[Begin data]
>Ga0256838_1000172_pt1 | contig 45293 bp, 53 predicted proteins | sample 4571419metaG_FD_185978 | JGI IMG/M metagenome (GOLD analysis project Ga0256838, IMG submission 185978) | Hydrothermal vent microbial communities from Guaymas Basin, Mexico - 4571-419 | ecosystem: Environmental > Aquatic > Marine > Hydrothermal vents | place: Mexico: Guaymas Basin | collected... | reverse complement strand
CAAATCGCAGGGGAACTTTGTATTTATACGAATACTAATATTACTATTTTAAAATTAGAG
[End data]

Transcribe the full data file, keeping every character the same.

>Ga0256838_1000172_pt1 | contig 45293 bp, 53 predicted proteins | sample 4571419metaG_FD_185978 | JGI IMG/M metagenome (GOLD analysis project Ga0256838, IMG submission 185978) | Hydrothermal vent microbial communities from Guaymas Basin, Mexico - 4571-419 | ecosystem: Environmental > Aquatic > Marine > Hydrothermal vents | place: Mexico: Guaymas Basin | collected... | reverse complement strand
CAAATCGCAGGGGAACTTTGTATTTATACGAATACTAATATTACTATTTTAAAATTAGAG